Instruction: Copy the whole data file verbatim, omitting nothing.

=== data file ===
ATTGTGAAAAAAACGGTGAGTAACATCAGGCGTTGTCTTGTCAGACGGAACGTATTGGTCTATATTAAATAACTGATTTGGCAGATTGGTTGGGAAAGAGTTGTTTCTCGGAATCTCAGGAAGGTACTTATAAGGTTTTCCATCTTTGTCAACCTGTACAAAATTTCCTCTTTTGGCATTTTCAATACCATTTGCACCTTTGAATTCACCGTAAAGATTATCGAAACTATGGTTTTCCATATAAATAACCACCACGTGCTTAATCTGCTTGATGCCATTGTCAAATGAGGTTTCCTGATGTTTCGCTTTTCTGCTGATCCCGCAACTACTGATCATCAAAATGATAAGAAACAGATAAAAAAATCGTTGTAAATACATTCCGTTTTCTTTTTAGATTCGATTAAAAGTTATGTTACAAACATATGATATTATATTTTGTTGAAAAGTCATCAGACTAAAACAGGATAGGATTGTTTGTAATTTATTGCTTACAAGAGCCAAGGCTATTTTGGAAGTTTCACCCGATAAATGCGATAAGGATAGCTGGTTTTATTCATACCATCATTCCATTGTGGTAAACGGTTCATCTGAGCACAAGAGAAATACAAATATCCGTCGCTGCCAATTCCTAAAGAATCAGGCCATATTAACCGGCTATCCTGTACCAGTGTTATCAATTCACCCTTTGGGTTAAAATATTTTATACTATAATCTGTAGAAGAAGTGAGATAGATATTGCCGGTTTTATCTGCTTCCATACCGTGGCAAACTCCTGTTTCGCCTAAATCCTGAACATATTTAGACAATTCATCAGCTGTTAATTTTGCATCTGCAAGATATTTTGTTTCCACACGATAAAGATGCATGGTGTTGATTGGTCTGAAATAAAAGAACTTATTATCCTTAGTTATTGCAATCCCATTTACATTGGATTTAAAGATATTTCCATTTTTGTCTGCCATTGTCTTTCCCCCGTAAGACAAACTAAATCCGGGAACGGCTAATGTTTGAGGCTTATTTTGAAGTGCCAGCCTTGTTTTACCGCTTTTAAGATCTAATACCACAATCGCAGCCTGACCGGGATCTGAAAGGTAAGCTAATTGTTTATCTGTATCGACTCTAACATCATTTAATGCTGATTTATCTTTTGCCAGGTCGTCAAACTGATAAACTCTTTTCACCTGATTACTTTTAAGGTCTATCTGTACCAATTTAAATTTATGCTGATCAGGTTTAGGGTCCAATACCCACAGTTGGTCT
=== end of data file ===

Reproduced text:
ATTGTGAAAAAAACGGTGAGTAACATCAGGCGTTGTCTTGTCAGACGGAACGTATTGGTCTATATTAAATAACTGATTTGGCAGATTGGTTGGGAAAGAGTTGTTTCTCGGAATCTCAGGAAGGTACTTATAAGGTTTTCCATCTTTGTCAACCTGTACAAAATTTCCTCTTTTGGCATTTTCAATACCATTTGCACCTTTGAATTCACCGTAAAGATTATCGAAACTATGGTTTTCCATATAAATAACCACCACGTGCTTAATCTGCTTGATGCCATTGTCAAATGAGGTTTCCTGATGTTTCGCTTTTCTGCTGATCCCGCAACTACTGATCATCAAAATGATAAGAAACAGATAAAAAAATCGTTGTAAATACATTCCGTTTTCTTTTTAGATTCGATTAAAAGTTATGTTACAAACATATGATATTATATTTTGTTGAAAAGTCATCAGACTAAAACAGGATAGGATTGTTTGTAATTTATTGCTTACAAGAGCCAAGGCTATTTTGGAAGTTTCACCCGATAAATGCGATAAGGATAGCTGGTTTTATTCATACCATCATTCCATTGTGGTAAACGGTTCATCTGAGCACAAGAGAAATACAAATATCCGTCGCTGCCAATTCCTAAAGAATCAGGCCATATTAACCGGCTATCCTGTACCAGTGTTATCAATTCACCCTTTGGGTTAAAATATTTTATACTATAATCTGTAGAAGAAGTGAGATAGATATTGCCGGTTTTATCTGCTTCCATACCGTGGCAAACTCCTGTTTCGCCTAAATCCTGAACATATTTAGACAATTCATCAGCTGTTAATTTTGCATCTGCAAGATATTTTGTTTCCACACGATAAAGATGCATGGTGTTGATTGGTCTGAAATAAAAGAACTTATTATCCTTAGTTATTGCAATCCCATTTACATTGGATTTAAAGATATTTCCATTTTTGTCTGCCATTGTCTTTCCCCCGTAAGACAAACTAAATCCGGGAACGGCTAATGTTTGAGGCTTATTTTGAAGTGCCAGCCTTGTTTTACCGCTTTTAAGATCTAATACCACAATCGCAGCCTGACCGGGATCTGAAAGGTAAGCTAATTGTTTATCTGTATCGACTCTAACATCATTTAATGCTGATTTATCTTTTGCCAGGTCGTCAAACTGATAAACTCTTTTCACCTGATTACTTTTAAGGTCTATCTGTACCAATTTAAATTTATGCTGATCAGGTTTAGGGTCCAATACCCACAGTTGGTCT